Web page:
Beijing (China Daily/ANN) - The dispute between China and Japan over the Diaoyu Islands (known in Japan as Senkaku Islands) this month is just the latest blow to Japanese carmakers.
As the pearl of the Japanese economy, the automobile industry will undoubtedly be the first to feel the impact.
As anti-Japan demonstrations spread, its automobiles became a target. In some cities Japanese dealerships were attacked and the normal operation of Japanese auto companies has been disturbed.
Many customers are choosing other brands due to fear of their cars being attacked, with many who pre-ordered cancelling or postponing their purchase.
Japanese cars had already registered a 2 per cent decline in China sales in August, allowing German carmakers to surpass them in market share for the first time.
The chief operating officer of Nissan Motor, Toshiyuki Shiga, said the poor sales performance in August was due to difficulty in implementing advertising activities, with most of its outdoor advertising cancelled.
Before the end of August, Toyota cancelled all advertising in China. Other outdoor activities were cancelled at the beginning of September, surely resulting in worsening sales performance in the days to come.
Ozaki Qing, vice-president of Mazda, said "the negative factors in the first half of 2012 were the exchange rate and the Chinese market".
But can Japanese brands withstand a failure in the world's biggest auto market? The answer is a definite "no", as we can see from financial statements.
In 2008, Toyota suffered a loss of US$4.4 billion, but its two joint ventures in China - FAW Toyota and GAC Toyota - made profit of about $1 billion during the year.
According to financial statements from Toyota, the carmaker had a 2010 profit of 209.5 billion yen (about $2.25 billion), with the Chinese market contributing $800 million to the figure. If the 30,000 imported Lexuses are added, its sales in China totalled at least $1 billion.
Last year Toyota had a net profit of about $3.5 billion, with FAW Toyota alone contributing $2.3 billion.
The situation for Honda is similar. Its 2009 global net profit was $3.18 billion, with $2.86 billion of it generated in China.
It is estimated that Honda made a profit of about $884 million in China last year, about a third of its $2.6 billion globally.
On last Saturday, the Japan-China Economy Association sent a delegation headed by Toyota Chairman Fujio Cho to visit cities including Beijing.
Delegates are scheduled to meet with Chinese government officials in a bid to ease tensions and reinforce the importance of economic ties between the two countries.
Yet even before the latest Diaoyu Islands dispute, the market share of Japanese cars was in decline.
Japanese brand car sales have been damaged by a large-scale recall from Toyota and supply shortages due to the earthquake and tsunami in Japan.
A study by JD Power China shows that the percentage of potential new car buyers surveyed that intended to buy a Japanese car dropped from 32 per cent in 2009 to 24 per cent in 2012.
At the same time, the proportion of respondents who said they intend to buy a European car rose from 25 per cent in 2009 to 35 per cent in 2012.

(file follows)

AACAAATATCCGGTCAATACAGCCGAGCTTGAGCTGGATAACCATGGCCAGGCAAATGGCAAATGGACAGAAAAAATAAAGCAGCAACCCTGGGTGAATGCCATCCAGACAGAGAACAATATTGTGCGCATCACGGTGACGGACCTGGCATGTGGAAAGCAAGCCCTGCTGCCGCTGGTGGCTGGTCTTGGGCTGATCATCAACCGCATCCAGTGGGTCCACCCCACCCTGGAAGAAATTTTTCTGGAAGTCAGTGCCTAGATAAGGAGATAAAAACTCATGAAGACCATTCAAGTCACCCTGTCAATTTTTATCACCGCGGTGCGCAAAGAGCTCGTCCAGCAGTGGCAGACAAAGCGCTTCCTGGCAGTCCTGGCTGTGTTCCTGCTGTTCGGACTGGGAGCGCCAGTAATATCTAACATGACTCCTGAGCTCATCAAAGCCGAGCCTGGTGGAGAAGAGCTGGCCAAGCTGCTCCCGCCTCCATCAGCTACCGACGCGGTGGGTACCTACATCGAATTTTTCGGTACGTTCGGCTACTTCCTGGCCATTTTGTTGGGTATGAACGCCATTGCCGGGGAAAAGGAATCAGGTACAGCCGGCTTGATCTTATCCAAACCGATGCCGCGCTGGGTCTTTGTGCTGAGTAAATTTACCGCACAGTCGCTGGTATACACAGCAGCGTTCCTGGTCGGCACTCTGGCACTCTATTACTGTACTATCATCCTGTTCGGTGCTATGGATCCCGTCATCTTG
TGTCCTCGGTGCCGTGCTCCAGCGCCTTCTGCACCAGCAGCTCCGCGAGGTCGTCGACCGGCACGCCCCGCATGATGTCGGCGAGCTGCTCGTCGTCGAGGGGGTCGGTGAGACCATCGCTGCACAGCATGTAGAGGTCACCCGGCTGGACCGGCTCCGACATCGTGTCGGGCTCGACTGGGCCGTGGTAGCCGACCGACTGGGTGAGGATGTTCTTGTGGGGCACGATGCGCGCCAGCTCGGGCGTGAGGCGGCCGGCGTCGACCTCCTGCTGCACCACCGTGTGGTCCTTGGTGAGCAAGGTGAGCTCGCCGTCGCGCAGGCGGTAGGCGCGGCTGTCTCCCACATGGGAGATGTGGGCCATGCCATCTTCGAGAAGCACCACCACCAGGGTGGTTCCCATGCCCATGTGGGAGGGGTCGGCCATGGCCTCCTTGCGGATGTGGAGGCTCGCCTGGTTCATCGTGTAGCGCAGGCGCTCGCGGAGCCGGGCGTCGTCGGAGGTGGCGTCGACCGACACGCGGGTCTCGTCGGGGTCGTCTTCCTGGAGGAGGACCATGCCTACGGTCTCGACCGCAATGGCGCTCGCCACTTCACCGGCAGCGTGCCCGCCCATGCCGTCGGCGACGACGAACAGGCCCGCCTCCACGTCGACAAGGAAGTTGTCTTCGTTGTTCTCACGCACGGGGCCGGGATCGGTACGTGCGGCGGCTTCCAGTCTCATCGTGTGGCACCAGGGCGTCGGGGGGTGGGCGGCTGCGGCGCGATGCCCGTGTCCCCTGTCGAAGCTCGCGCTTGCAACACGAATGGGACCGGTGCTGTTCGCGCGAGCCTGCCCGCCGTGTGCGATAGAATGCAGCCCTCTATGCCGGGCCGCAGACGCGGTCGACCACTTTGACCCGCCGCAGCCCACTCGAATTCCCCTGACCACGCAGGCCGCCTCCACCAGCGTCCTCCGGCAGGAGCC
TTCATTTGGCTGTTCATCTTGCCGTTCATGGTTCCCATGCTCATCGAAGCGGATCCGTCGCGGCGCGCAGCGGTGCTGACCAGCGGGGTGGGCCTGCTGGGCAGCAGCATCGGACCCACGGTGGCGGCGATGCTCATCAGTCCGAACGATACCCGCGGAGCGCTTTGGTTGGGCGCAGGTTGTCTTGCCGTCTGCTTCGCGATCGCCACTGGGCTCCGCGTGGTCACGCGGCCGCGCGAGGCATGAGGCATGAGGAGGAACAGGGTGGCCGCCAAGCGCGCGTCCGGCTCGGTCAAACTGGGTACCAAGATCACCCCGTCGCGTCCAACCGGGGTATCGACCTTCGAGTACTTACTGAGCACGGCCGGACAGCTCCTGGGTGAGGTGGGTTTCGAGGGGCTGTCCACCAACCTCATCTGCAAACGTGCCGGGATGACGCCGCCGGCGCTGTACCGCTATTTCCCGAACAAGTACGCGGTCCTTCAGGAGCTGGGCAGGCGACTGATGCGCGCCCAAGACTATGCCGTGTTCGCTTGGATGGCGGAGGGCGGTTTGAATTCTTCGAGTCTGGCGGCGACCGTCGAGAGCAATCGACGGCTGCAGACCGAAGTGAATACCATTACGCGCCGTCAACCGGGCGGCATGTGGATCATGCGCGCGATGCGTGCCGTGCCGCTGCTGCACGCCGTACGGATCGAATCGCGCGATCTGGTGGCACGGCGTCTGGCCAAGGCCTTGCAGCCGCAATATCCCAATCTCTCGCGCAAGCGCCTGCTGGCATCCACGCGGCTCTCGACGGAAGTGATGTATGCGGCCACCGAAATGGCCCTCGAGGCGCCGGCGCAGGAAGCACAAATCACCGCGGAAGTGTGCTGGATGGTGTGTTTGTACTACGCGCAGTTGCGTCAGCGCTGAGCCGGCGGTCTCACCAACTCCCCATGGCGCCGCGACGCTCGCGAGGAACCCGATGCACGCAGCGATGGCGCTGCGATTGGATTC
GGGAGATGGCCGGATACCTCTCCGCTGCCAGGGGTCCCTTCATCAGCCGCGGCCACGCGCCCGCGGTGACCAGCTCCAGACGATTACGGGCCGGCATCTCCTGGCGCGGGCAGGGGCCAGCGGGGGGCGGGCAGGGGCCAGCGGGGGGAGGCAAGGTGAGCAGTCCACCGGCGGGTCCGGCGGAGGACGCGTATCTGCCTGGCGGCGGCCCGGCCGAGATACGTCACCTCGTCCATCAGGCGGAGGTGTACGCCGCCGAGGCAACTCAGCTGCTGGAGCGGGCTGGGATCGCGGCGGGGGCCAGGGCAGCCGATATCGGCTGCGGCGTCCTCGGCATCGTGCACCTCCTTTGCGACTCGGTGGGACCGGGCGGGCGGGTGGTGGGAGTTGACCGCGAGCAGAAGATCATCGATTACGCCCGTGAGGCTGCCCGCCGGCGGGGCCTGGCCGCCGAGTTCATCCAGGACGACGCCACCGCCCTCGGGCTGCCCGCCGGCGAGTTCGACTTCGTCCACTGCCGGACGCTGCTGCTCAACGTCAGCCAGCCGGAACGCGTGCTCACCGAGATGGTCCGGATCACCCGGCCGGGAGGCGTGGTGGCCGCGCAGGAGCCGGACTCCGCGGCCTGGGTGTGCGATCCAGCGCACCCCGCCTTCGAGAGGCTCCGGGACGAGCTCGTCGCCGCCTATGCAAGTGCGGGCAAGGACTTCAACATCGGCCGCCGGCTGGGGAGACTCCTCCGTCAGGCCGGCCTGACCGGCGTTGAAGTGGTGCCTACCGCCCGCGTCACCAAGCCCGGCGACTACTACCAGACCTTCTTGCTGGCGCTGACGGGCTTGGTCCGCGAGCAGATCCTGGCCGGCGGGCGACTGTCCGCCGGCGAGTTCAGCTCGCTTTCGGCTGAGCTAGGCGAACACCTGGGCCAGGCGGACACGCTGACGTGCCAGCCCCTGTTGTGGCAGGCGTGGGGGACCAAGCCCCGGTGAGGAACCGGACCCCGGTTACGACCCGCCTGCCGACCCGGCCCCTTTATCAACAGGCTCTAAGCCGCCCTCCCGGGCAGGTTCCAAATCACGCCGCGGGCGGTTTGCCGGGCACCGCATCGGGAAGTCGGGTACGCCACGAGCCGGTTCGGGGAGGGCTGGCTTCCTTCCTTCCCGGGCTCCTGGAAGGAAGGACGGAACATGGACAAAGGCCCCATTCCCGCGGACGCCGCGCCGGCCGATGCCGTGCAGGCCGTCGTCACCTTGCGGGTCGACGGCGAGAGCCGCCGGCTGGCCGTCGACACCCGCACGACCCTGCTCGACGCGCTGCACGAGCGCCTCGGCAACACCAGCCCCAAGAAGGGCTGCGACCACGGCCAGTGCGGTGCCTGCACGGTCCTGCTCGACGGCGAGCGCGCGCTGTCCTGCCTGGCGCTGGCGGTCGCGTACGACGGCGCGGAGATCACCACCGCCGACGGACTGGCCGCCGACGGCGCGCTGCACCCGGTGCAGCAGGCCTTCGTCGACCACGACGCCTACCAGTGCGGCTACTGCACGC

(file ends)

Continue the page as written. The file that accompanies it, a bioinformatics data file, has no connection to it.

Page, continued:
The surveys are borne out in purchases figures - the market share of Japanese cars dropped from 26.6 per cent in 2009 to 22.8 per cent currently.
But politics and geologic events aside, the real reason for the drop in market share is the decreasing competitiveness of Japanese cars coupled with slow adjustments in strategy.
Japanese compact and mid-sized cars are losing ground in the face of competition from German, American and Korean cars.
Volkswagen has introduced a large number of high-tech models in China.
General Motor has focused on development and use of small turbocharged engines.
Ford will equip its next-generation Fiesta with a 6-speed Powershift gearbox.
In contrast, Japanese cars are not offering new technologies that will attract customers.
In the luxury car market, Lexus has registered solid growth, but its hesitation in localisation has cost it in the competition with highly localised German luxury cars.
There are six major Japanese automobile manufacturers in China - Nissan, Toyota, Honda, Mazda, Suzuki and Mitsubishi.
The top three of Nissan, Toyota, Honda planned on double-digit sales growth this year, but operational difficulties caused by Sino-Japanese tension will make it nearly impossible for them to achieve their targets.
The situation is much more difficult for Mazda, Suzuki and Mitsubishi.
Mazda sales decreased 6 per cent in August, with its joint ventures FAW Mazda and Chang'an Mazda decreasing 11 per cent and 17 per cent respectively.
Although Mazda has declared that it will devote a lot more effort to promoting sales, the automobile community still has doubts whether the measures will invigorate the brand in China since the number of its distributors is decreasing.
As well, the Diaoyu Islands conflict has thwarted promotional plans by Mazda for the foreseeable future.
Mazda, Suzuki and Mitsubishi are not in themselves very strong brands. Their long-unsolved problems in joint ventures limits their growth.
The Japanese car industry is confronted by troubles from home and abroad. It faces not only fierce competition from US and European carmakers, but also growth in Korean brands in the small and medium-sized car segments.
The writer is the director of JD Power Asia Pacific Forecasting.